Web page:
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Protecting Older Workers – a Valuable Asset in Construction

Men with hard hats on jobsite

During the last two decades the average age of an American worker has increased by almost three years from 39.3 to 42, according to the U.S. Bureau of Labor Statistics. This trend is even more apparent in the blue-collar industry with plumbers, electricians, and miners working well into their 40s, construction workers at 42.5 years and truck drivers at 48 years of age. A great amount of knowledge and experience accompany those who are older, but the risk of injury also increases with age.

Tough guys

American Cranes & Transport Magazine (ACT) recently visited this issue. Their article suggests that although most of these industries can inadvertently portray a “tough guy” image of their workers, injuries can be more serious for those who are older versus counterparts in their 20s and 30s and recovery take much longer. For example, research has shown that workers above age 50 are more likely to sustain fractures from common falls versus younger colleagues who only suffered bruises and sprains.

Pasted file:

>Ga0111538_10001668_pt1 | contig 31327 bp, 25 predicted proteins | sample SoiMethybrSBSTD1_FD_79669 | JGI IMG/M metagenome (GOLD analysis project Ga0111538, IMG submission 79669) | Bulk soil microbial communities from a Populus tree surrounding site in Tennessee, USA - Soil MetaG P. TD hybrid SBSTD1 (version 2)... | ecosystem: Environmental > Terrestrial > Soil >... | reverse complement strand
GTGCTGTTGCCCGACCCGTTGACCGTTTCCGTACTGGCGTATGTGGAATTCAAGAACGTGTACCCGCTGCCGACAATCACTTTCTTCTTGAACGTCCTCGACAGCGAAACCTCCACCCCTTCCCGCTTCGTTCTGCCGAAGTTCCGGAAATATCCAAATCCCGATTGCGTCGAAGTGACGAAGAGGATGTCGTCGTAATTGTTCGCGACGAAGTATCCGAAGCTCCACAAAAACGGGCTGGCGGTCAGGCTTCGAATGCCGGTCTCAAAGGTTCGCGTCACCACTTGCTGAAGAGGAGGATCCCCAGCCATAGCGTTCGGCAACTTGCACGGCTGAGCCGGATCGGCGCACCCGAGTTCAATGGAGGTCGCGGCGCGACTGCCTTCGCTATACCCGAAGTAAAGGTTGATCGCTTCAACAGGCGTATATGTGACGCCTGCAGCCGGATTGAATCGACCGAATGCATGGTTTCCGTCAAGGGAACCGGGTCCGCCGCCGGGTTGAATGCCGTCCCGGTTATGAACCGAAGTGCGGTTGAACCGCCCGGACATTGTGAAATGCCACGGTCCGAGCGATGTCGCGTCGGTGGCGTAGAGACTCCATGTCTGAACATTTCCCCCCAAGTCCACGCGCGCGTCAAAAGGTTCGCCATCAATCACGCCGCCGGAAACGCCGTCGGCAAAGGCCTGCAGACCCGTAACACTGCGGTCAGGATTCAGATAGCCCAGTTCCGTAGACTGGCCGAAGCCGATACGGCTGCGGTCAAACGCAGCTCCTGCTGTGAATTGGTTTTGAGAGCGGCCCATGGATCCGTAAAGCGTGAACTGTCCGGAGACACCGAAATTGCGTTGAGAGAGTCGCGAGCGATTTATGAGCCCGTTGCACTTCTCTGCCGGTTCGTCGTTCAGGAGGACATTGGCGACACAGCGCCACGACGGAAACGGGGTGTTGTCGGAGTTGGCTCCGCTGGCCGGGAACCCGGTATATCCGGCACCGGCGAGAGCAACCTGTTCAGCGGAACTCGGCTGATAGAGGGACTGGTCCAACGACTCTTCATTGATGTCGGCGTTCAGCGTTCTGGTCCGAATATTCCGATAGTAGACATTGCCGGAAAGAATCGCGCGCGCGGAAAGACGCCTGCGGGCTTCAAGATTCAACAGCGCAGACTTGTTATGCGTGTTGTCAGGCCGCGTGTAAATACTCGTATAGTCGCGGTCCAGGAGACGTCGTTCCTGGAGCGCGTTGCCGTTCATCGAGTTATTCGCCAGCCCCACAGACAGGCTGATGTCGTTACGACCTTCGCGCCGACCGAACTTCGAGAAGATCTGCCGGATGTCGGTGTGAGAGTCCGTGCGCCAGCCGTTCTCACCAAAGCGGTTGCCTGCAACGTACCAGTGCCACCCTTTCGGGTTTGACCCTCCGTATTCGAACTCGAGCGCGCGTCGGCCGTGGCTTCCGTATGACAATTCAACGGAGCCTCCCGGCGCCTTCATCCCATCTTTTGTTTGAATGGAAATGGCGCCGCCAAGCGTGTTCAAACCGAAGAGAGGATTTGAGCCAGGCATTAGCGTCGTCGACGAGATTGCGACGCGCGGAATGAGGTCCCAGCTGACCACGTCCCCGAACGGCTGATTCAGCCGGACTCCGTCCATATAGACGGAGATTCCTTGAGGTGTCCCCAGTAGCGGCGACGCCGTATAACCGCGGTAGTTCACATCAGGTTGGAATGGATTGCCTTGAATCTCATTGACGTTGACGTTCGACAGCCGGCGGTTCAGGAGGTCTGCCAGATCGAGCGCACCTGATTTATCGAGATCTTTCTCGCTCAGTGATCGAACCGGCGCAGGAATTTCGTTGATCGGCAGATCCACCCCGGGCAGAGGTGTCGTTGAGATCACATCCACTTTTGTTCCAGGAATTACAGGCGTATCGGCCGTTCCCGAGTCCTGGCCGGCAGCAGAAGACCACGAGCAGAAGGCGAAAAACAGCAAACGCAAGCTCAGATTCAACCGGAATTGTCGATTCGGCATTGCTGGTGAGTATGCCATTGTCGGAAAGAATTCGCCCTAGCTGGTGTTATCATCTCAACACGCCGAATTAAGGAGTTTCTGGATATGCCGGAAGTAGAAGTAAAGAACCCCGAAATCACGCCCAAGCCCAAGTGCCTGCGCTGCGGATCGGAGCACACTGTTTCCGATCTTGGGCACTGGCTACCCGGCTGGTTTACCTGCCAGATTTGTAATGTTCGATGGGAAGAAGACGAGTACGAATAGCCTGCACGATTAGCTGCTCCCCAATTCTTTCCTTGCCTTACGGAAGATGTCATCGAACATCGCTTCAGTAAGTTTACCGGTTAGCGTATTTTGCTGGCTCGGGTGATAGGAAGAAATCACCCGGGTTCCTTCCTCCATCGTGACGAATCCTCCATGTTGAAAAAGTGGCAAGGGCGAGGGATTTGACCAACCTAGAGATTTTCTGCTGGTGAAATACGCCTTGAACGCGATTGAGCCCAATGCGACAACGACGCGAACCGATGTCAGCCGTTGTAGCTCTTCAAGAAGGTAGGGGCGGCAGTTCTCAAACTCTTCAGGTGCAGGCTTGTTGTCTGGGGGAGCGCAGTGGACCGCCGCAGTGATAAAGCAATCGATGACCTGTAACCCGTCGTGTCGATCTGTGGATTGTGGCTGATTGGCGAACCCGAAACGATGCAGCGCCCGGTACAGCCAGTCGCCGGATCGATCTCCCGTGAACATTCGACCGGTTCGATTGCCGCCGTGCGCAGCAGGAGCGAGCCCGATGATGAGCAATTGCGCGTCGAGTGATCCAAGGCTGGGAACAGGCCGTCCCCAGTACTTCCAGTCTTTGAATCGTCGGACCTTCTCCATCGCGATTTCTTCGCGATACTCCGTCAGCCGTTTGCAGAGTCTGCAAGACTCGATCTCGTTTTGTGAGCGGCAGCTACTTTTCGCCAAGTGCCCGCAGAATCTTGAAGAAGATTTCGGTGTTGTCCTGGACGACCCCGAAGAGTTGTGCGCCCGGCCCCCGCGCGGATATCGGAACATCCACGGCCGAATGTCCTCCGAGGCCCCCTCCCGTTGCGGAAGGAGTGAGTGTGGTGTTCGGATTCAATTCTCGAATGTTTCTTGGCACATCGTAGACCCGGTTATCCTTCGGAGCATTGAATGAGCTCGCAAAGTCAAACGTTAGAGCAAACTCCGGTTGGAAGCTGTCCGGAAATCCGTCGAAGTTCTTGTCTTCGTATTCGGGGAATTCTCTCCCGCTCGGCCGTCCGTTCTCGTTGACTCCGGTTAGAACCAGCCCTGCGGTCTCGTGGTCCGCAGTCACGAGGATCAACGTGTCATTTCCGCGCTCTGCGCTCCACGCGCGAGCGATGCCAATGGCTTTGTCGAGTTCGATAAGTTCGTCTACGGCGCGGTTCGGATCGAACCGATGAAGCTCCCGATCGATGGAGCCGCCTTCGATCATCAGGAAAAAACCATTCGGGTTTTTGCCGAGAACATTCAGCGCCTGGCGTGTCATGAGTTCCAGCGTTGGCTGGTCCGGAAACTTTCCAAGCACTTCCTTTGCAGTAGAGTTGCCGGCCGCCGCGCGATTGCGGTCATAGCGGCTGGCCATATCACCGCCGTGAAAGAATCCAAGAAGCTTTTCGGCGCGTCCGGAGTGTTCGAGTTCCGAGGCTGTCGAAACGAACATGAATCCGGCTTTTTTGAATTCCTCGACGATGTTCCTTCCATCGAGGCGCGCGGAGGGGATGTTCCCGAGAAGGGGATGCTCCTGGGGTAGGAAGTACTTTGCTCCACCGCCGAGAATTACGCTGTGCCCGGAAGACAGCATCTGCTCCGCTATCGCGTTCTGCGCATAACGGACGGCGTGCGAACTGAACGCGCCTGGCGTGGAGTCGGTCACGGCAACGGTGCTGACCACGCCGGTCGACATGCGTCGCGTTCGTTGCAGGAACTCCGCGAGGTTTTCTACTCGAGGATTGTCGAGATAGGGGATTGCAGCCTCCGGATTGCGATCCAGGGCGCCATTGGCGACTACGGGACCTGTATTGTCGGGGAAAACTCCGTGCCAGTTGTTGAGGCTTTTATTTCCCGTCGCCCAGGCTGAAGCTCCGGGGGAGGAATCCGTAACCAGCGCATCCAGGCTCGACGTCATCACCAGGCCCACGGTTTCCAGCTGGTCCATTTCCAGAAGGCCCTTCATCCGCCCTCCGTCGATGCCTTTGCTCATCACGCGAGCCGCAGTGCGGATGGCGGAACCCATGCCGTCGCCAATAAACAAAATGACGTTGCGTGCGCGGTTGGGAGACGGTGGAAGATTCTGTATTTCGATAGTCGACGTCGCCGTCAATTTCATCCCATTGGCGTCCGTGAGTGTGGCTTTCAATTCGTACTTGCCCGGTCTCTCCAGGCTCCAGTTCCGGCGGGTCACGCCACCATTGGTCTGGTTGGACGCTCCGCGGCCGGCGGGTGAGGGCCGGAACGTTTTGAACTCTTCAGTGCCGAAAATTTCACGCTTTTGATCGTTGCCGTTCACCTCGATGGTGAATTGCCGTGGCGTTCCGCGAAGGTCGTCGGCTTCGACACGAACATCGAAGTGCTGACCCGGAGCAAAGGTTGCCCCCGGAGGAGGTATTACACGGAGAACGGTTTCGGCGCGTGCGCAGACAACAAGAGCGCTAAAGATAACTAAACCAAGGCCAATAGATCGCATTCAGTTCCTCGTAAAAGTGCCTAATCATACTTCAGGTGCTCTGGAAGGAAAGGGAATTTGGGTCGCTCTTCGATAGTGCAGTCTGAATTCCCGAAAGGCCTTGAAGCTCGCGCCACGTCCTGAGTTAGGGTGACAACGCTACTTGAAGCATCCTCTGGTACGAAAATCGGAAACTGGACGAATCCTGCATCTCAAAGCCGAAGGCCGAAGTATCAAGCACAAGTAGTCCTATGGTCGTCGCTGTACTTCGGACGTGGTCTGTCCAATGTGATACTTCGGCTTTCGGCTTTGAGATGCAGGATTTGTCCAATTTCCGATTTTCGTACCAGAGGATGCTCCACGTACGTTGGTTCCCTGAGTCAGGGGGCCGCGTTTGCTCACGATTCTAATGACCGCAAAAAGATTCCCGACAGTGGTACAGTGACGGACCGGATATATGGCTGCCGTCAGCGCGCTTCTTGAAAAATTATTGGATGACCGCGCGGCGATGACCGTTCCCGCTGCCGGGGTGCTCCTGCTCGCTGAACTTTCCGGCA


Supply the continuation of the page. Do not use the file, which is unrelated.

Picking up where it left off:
A high cost

The National Institute for Occupational Safety and Health has determined the death rate for construction workers older than 55 years is 80 percent higher than those under 35 years. Additionally, the financial cost from a fall injury for workers over 45 can be triple that of those under age 30. The risk of pain medication addiction is also present.

Preserve this resource

An older work force is an asset to future generations because of their knowledge, experience, and commitment to the job. Since no age group is immune to injury, it’s important to remember these principles:

Finally, it’s important to have environments where older employees can utilize their knowledge and skills to provide meaningful work and contribute to the ongoing success of the company and industry.

Click here to read the entire story at ACT’s website. Image above courtesy of Pixabay.

June 7, 2022

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